This means that Congress strengthened future militarization of the border, based on the “War on Drugs” and the “War on Terror” (post 9/11), which evolved into the mindset that the enemy is the Mexican immigrant.
So now we get to the issue here: what does this mean for documented and undocumented women from Mexico trying to come to the United States? Especially, now, since they are viewed as criminals simply for coming into the country? Sylvanna Falcón has researched this topic. In her essay titled, “National Security and the Violation of Women.” A “weapon of war” used against women is rape. The tactic is meant to “dominate women and psychologically debilitate people viewed as the enemy.” More specifically, the term is “national security rape” or “militarized border rape” (Falcón, INCITE!). Because of their illegal status, perceived or real, they are assaulted due to their lack of being recognized by the state as a person who belongs here. They are viewed as a security risk and a criminal and therefore, the male mentality shifts to forms of subduing, controlling and punishing this “enemy.”
Acts of sexual violence have been occurring along the U.S.-Mexico border since colonialism imposed itself there in 1848. This is a human rights violation that has continued since. As if it was not horrific enough undocumented women deal with the inevitable situation of rape so much they use birth control before their journey. Or that they are raped as a price for passage and the evidence of the crime is left behind in the form of “rape trees.” Now they face an even greater danger of being assaulted on “this side” of the border, thanks to Abbott’s idea that South Texas is somehow a war-torn, “third-world country” because of one case of corruption (I guess Governor Christie’s New Jersey should be invaded with nuclear weapons, according to his logic). It is a real phenomenon. Women are already reporting being victimized, but reports are rare due to the “code of silence” amongst the perpetrators who commit these acts. Because of the code of silence culture, where men seldom report on other men for crimes they commit, rapes continue. Women from Mexico are primary targets on the U.S. side because they have the most to lose: their papers, their job from which they send money home, the fear of being deported and the lack of reporting the crime for fear of the charges not holding up. “The nonexistence of a standardized complaints form and appeals process are systematic and structural shortcomings that allow the INS (US Citizenship and Immigration Services) to minimize the situation at the border” (Falcón, INCITE!). This means women haven’t anyone to turn to when this happens to them. “Dr. Falcón explains one possible reason this systematic abuse of women has gone unchecked for so long, ‘Our society takes rape seriously, but it doesn’t take this type of rape seriously. In all of our national discourse around securing our borders, rarely, if ever, do you hear about any kind of protection for people who might be crossing. Largely, that’s because the discussion has been framed around protecting us—protecting the U.S.—and once you get into that framework, what happens to the other person is not even on the radar.’” (http://usopenborders.com/...) They are left, in what I can only surmise as, in shambles, broken, with no help. And now with the lack of much needed women’s abortion healthcare gone along the Texas border, where are these women to go when they turn up pregnant? Or who is going to pay for essential birth control in order to prevent pregnancy?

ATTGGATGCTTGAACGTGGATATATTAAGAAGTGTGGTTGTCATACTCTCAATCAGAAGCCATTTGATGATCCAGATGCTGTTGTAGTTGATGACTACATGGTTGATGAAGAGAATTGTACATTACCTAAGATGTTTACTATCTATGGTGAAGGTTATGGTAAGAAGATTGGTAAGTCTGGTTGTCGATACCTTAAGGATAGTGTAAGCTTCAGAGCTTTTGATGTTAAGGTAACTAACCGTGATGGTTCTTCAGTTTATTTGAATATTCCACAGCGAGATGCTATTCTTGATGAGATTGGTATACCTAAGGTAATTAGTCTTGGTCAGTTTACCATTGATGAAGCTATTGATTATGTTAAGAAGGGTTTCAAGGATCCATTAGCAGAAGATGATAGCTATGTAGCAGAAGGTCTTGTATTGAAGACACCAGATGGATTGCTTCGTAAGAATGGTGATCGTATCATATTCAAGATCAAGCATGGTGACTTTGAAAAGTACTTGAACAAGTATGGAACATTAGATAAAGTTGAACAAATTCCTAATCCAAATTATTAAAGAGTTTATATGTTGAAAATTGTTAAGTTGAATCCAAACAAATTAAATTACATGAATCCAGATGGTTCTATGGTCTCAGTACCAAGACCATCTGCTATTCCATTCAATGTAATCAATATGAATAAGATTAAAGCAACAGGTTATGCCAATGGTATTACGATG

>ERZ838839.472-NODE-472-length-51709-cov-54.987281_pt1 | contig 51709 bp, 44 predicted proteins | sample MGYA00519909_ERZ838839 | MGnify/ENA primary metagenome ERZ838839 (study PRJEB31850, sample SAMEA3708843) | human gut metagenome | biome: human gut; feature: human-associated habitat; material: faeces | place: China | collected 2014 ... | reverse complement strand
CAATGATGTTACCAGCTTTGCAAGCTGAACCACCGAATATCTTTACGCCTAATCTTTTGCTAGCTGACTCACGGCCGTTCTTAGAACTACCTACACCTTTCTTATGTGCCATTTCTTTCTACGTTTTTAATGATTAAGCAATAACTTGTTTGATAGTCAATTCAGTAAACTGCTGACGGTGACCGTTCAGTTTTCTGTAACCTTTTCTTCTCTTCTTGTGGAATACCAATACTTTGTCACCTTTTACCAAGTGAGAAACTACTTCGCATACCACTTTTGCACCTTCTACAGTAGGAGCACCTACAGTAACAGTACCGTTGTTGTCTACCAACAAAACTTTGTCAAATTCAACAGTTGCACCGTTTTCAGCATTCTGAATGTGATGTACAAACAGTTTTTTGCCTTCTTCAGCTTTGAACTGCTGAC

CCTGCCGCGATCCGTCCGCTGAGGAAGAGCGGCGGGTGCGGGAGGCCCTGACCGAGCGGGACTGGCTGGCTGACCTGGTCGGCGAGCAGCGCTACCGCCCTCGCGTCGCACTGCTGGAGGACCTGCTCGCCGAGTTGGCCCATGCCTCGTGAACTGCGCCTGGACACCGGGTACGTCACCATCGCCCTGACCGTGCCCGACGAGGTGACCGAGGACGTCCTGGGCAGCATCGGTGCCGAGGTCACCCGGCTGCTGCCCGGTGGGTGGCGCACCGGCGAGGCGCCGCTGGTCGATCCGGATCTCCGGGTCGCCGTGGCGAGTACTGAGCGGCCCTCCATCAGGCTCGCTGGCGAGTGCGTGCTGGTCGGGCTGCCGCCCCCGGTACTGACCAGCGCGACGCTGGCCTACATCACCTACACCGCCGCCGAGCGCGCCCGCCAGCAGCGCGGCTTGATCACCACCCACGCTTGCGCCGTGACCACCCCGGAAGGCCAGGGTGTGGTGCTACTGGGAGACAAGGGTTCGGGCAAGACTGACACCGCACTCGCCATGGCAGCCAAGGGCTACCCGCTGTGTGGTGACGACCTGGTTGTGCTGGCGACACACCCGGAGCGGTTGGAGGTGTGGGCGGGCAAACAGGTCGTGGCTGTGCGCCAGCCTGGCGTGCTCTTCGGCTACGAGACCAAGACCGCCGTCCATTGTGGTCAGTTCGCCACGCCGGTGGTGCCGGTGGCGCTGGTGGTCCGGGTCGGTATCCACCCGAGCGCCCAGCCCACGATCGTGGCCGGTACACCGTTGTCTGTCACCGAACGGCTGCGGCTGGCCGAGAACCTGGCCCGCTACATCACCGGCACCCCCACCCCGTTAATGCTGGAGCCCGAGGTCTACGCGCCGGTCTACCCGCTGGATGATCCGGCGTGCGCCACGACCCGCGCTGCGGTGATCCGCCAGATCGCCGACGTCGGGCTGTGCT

In every instance where war and conquest have taken place, it has been the women who pay the “rape-price” during these conflicts. With Abbot using dog-whistle verbiage like “boots on the ground” and “surges” relating to the border, mixed in with the key LIC “third world” phrase, imagination is not something that I am running wild with when I say his intentions are clear: to more heavily militarize southern Texas as if it were enemy territory. This militarization of the border is specific to the U.S-Mexico line (as I do not see major militarization effort cluttered along the U.S. border to stop people from Toronto invading New York, using Lake Ontario). The problem with his comments is the hurt it represents and triggers for members of the border community and those familiar with these ongoing struggles. The rhetoric perpetuates the idea that the war isn’t to protect but to harm. Mexican immigrant women are the silent victims in this battle of words and it is imperative that it stop.
Works Cited:Christine Boswell is a native of South Texas and is Double-Majoring in Women's Gender and Sexuality Studies and Political Science from Oregon State University
Falcon, S. (2006). National security and the violation of women: Militarized border rape at the U.S. Mexico border. In The color of violence: INCITE! anthology (pp. 119-129). Cambridge, MA: South End Press.
(All other works cited in the essay or with hyperlinks)